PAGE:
Aged care watchdog asleep in its kennel

Article published 28 April 2020

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CPSA is calling for the Aged Care Quality and Safety Commission (ACQSC) to resume inspections of nursing homes at a time of extreme risk to the health and wellbeing of nursing home residents.

The ACQSC has suspended its regular compliance monitoring of nursing homes. The ACQSC has replaced it with what it calls a ‘risk-based approach’, which appears to depend heavily on telephone contact and contact via Skype and Zoom with nursing homes.

The ACQSC has, to all intents and purposes, stopped entering nursing homes to do its statutory job of protecting nursing home residents when arguably their needs are highest given the coronavirus crisis.

Across Australia, nursing homes have gone into coronavirus lock-down. This means that only residents and those people working at the home have access. Friends and relatives as well as community visitors can no longer get in.

The ACQSC’s ‘risk-based approach’ essentially means that the ACQSC acts on intelligence it receives. A lot of this intelligence comes in the form of complaints. Many, if not most complaints are made by friends and relatives of residents. These friends and relatives can no longer go and see residents. Effectively, they can no longer make complaints.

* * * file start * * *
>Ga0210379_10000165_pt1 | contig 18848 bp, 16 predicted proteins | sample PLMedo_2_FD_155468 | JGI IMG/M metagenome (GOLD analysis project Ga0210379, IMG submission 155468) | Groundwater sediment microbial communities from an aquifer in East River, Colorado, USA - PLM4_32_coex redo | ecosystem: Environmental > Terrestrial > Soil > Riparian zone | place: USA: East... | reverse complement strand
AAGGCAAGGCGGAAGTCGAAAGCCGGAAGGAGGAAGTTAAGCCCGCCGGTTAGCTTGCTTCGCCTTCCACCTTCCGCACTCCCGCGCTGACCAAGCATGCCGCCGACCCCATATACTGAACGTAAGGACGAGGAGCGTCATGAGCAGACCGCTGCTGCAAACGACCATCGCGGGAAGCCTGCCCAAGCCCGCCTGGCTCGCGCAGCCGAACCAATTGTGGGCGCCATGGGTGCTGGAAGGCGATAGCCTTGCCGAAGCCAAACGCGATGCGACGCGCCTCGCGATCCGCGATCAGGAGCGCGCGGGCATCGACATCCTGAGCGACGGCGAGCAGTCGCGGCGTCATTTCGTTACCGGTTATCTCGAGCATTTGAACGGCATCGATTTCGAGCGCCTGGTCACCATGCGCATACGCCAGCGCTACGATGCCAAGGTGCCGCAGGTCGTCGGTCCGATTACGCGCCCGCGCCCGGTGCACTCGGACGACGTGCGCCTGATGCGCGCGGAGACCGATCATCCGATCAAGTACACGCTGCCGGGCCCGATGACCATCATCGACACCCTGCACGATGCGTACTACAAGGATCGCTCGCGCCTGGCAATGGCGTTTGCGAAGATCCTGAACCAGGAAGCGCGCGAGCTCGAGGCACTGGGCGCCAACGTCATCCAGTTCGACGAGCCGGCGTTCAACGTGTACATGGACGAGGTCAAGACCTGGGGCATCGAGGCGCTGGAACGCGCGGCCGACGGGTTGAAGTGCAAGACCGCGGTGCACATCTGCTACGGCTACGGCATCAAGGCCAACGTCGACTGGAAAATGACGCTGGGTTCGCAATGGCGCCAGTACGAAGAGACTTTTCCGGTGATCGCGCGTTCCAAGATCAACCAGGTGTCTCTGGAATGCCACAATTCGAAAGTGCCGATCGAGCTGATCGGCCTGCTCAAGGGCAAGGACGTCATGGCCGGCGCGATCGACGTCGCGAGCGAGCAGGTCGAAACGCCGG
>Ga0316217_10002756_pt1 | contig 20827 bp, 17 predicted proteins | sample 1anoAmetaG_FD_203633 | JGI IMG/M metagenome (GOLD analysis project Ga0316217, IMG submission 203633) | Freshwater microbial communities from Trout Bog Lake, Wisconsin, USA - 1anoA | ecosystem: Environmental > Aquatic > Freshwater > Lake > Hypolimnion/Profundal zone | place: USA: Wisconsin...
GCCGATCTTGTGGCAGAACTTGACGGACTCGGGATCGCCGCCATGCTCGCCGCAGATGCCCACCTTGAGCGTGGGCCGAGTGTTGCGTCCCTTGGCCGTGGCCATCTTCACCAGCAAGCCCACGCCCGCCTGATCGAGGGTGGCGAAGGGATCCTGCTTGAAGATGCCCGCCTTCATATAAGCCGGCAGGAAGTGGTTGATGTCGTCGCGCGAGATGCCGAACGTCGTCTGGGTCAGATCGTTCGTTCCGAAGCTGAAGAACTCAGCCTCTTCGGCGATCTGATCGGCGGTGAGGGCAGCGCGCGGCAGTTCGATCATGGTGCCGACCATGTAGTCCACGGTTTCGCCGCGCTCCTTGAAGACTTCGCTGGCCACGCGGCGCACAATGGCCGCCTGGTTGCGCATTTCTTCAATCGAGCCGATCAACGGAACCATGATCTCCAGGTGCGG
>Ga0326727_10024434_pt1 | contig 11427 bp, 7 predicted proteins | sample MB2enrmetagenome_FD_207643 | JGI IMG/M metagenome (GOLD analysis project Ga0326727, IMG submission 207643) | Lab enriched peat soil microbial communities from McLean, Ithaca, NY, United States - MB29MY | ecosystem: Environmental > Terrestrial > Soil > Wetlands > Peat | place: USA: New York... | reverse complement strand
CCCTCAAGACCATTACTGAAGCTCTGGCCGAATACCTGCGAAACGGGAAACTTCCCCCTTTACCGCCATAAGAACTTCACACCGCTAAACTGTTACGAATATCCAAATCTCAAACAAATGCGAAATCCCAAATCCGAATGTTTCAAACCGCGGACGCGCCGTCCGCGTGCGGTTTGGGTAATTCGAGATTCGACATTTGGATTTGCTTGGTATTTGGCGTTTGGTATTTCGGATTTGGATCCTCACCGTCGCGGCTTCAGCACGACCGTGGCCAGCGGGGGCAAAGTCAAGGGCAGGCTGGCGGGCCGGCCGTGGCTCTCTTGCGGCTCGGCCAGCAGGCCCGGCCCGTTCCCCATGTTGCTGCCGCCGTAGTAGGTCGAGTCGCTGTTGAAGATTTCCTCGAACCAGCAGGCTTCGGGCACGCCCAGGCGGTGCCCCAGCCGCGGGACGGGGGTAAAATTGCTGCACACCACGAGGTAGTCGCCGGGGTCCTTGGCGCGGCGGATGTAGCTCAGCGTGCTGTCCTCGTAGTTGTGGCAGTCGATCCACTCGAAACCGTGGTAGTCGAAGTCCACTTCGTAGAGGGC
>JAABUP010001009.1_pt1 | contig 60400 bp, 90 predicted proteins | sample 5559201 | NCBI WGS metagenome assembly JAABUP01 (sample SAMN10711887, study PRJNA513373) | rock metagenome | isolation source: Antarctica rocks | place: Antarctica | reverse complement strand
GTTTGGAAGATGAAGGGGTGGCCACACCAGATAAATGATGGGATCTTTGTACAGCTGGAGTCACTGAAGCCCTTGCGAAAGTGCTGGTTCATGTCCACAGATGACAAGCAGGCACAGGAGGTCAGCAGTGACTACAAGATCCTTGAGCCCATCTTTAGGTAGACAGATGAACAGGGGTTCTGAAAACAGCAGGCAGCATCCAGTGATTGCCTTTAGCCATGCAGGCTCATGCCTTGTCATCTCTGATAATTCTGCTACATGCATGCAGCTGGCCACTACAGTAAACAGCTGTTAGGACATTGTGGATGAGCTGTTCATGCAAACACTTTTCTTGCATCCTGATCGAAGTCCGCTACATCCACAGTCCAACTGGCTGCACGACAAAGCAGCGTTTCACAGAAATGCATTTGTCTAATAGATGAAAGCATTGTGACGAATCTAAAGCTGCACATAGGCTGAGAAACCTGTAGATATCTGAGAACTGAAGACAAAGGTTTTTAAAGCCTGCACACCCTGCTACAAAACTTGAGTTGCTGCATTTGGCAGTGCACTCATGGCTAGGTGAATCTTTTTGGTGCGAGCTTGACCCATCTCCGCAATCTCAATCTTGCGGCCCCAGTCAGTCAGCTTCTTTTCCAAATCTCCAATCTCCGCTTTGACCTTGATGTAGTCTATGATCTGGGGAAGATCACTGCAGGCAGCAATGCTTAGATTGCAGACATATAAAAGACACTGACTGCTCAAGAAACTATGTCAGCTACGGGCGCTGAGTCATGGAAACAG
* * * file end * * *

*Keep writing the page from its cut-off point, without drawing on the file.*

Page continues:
Clearly, the oversight of aged care quality and safety in Australia is severely compromised. Not only has planned compliance monitoring been suspended, but the scrutiny of nursing home performance by family and friends of residents has also been wiped out.

It is difficult to see why the ACQSC can’t conduct assessments and support visits as usual, including scrutiny of how nursing homes are dealing with coronavirus risk.

This may put ACQSC staff at risk, but why shouldn’t they run the same type of risk as nursing home staff, the nurses, assistants-in-nursing, personal carers, cooks and cleaners?

As the Aged Care Royal Commission has shown, nursing homes need watching. Right now nobody is watching: the aged care watchdog is asleep in its kennel.

Aged Care Quality and Safety Commission staff tend to be better-paid than nursing home staff, yet at the first sign of trouble the Commission runs for cover. What if nurses, assistants-in-nursing, personal carers, cooks and cleaners took this approach?

There is no suggestion that individual ACQSC staff members are unwilling to enter nursing homes.

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